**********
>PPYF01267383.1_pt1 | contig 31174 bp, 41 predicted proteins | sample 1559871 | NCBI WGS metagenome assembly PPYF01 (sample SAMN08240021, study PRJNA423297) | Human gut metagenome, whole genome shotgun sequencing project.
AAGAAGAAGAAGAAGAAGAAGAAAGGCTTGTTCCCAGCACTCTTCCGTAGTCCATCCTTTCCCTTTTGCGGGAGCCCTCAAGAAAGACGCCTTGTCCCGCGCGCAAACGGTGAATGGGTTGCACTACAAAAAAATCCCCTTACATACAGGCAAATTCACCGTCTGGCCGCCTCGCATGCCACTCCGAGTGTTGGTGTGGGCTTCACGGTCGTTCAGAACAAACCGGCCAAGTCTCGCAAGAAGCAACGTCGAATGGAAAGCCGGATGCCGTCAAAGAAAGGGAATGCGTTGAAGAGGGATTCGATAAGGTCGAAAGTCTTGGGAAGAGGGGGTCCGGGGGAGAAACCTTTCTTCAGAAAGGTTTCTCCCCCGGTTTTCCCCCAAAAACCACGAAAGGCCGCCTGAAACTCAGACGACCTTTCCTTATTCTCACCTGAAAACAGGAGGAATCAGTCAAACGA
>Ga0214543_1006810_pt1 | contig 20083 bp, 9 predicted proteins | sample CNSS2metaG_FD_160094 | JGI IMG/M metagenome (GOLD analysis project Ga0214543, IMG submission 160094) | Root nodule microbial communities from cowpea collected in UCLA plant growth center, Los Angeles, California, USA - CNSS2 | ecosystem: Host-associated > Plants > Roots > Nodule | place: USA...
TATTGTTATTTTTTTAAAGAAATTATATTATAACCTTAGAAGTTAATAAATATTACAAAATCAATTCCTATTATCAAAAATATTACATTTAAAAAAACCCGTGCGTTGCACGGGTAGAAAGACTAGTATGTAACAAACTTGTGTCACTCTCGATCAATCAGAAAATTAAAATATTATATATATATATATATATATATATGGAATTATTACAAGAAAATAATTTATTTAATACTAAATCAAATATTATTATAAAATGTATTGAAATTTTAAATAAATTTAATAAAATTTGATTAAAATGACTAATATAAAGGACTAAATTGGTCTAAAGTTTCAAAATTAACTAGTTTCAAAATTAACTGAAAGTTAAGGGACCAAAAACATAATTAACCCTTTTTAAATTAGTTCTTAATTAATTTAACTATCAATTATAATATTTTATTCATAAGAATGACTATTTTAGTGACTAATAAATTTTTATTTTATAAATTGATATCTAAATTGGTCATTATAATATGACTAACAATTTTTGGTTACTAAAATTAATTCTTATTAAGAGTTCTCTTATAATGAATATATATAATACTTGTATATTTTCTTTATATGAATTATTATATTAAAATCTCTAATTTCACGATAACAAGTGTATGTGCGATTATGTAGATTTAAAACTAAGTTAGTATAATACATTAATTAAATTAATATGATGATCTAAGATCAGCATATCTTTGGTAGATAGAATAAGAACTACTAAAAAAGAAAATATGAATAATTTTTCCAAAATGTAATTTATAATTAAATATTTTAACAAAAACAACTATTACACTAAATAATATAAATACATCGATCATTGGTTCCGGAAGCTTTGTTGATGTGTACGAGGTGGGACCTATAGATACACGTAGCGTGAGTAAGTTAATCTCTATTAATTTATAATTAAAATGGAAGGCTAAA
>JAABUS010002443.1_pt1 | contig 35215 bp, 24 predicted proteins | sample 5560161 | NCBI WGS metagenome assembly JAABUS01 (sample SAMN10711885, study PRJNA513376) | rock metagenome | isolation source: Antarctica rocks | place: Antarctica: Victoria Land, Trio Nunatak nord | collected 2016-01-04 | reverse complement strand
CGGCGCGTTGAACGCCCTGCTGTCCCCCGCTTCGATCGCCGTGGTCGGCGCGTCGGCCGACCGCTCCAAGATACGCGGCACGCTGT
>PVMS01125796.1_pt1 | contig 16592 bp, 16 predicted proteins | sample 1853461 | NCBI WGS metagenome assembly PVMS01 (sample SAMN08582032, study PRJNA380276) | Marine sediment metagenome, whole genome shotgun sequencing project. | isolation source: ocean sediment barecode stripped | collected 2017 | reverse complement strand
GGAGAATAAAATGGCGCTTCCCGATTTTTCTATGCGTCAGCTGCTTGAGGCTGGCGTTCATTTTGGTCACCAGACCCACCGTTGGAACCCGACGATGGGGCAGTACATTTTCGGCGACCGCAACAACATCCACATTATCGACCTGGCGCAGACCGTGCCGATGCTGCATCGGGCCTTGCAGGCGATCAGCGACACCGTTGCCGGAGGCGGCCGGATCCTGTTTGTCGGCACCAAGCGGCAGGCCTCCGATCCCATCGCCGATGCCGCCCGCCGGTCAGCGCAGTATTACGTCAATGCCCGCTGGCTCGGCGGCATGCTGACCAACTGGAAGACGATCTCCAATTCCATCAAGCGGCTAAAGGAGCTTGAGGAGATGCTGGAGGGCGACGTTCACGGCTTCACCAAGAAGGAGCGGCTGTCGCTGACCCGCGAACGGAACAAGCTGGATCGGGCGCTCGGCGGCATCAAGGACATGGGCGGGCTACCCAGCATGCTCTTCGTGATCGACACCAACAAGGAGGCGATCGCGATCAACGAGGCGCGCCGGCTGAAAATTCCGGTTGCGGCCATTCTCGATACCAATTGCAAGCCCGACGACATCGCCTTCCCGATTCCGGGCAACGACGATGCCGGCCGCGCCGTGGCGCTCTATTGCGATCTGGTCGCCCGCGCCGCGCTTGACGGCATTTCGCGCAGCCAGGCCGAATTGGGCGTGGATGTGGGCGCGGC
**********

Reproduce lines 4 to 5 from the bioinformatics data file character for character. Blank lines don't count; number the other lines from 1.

TATTGTTATTTTTTTAAAGAAATTATATTATAACCTTAGAAGTTAATAAATATTACAAAATCAATTCCTATTATCAAAAATATTACATTTAAAAAAACCCGTGCGTTGCACGGGTAGAAAGACTAGTATGTAACAAACTTGTGTCACTCTCGATCAATCAGAAAATTAAAATATTATATATATATATATATATATATATGGAATTATTACAAGAAAATAATTTATTTAATACTAAATCAAATATTATTATAAAATGTATTGAAATTTTAAATAAATTTAATAAAATTTGATTAAAATGACTAATATAAAGGACTAAATTGGTCTAAAGTTTCAAAATTAACTAGTTTCAAAATTAACTGAAAGTTAAGGGACCAAAAACATAATTAACCCTTTTTAAATTAGTTCTTAATTAATTTAACTATCAATTATAATATTTTATTCATAAGAATGACTATTTTAGTGACTAATAAATTTTTATTTTATAAATTGATATCTAAATTGGTCATTATAATATGACTAACAATTTTTGGTTACTAAAATTAATTCTTATTAAGAGTTCTCTTATAATGAATATATATAATACTTGTATATTTTCTTTATATGAATTATTATATTAAAATCTCTAATTTCACGATAACAAGTGTATGTGCGATTATGTAGATTTAAAACTAAGTTAGTATAATACATTAATTAAATTAATATGATGATCTAAGATCAGCATATCTTTGGTAGATAGAATAAGAACTACTAAAAAAGAAAATATGAATAATTTTTCCAAAATGTAATTTATAATTAAATATTTTAACAAAAACAACTATTACACTAAATAATATAAATACATCGATCATTGGTTCCGGAAGCTTTGTTGATGTGTACGAGGTGGGACCTATAGATACACGTAGCGTGAGTAAGTTAATCTCTATTAATTTATAATTAAAATGGAAGGCTAAA
>JAABUS010002443.1_pt1 | contig 35215 bp, 24 predicted proteins | sample 5560161 | NCBI WGS metagenome assembly JAABUS01 (sample SAMN10711885, study PRJNA513376) | rock metagenome | isolation source: Antarctica rocks | place: Antarctica: Victoria Land, Trio Nunatak nord | collected 2016-01-04 | reverse complement strand